Ling - Reading Presentation gen - Language in US Society...

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Language in US Society Reading Presentation February 6, 2008 EWAA Ch. 10 – Hillbillies, rednecks, and southern belles (202-216) Summary/Evaluation: The overall point of chapter 10 in this reading was that the southern accent is judged and misinterpreted. The United States has a tendency to relate southern accents with ignorance, illiteracy, daftness, idiocy, and so on. The main criticizers of the south and their accent are the northerners. Anyone that is not from the south generalizes the south and assumes that there is no distinction throughout it, and that everyone has the same southern accent. The reading calls this “producing the one-size-fits-all accent when attempting to “sound southern.”” The US population seems to want to combine the south and identify it as distinct from the north, and even other parts of the country. Southerners are both promoting and rejecting this process. Southerners tend to be proud of their heritage and where they come from, and like to differentiate itself from the north. But as soon as the south is called terms such as “hick,” they get defensive and upset. From research and polls that were conducted, it is increasingly being shown that the southern accent is strongly connected to preconceived southern values and social differences. Southern accents are defined, not only by syntax and phonology, but now also by history, culture, fashions, and reputation. Bourdieu’s strategies of condescension are referred to here. “This is a tactic whereby an empowered individual – someone with social legitimacy in terms of employment and language and other kinds of authority – appropriates the subordinated language for a short period of time.” This is common in our society, as can be seen by more prestigious individuals such as Strom Thurman, Al Gore, Julia Roberts, and William Styron. Despite these more prominent public figures, the image that to come to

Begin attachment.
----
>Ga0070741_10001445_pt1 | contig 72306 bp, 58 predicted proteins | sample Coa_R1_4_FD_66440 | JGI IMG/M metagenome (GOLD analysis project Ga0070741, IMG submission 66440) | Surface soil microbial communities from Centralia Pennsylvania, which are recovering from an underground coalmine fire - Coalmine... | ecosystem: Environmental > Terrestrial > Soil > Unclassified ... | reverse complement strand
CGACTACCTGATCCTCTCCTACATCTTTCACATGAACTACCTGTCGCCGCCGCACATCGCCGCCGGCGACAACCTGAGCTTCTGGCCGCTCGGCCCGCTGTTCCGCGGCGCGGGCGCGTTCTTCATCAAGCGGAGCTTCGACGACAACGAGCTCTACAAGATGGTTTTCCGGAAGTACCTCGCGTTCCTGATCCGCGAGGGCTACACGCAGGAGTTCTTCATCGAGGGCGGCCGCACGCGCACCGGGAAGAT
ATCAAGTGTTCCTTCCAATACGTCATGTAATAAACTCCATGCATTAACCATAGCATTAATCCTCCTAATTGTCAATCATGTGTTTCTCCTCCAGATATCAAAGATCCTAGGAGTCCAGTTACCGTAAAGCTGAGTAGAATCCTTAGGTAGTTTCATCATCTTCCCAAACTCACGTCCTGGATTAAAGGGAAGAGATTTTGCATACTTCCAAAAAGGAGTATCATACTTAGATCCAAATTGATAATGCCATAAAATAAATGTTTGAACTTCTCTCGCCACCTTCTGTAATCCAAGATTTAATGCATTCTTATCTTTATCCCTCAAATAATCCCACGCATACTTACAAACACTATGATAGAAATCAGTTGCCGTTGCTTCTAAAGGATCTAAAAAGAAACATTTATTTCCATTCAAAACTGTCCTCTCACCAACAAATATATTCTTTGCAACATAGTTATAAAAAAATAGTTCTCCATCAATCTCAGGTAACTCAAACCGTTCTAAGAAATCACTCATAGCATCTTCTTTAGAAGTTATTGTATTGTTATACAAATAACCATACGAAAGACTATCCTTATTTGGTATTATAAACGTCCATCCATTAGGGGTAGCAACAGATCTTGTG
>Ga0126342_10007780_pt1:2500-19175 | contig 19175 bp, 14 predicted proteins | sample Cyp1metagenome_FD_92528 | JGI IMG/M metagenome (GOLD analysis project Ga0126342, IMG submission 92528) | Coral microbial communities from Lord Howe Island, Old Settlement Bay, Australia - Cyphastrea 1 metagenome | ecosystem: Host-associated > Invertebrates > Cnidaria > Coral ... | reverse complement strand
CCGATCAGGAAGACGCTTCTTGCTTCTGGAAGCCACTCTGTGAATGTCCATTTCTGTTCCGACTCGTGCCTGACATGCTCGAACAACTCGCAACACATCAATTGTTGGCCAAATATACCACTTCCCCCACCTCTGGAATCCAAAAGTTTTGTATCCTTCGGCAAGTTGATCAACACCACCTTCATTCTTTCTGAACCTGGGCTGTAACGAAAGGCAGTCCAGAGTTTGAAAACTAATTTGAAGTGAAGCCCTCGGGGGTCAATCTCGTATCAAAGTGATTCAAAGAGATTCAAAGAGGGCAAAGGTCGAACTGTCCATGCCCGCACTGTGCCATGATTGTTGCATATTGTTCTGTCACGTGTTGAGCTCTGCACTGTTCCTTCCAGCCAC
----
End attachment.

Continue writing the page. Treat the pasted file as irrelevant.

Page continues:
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  • Spring '08
  • ZIMMAN,LAL
  • Southern United States, Southern Accent

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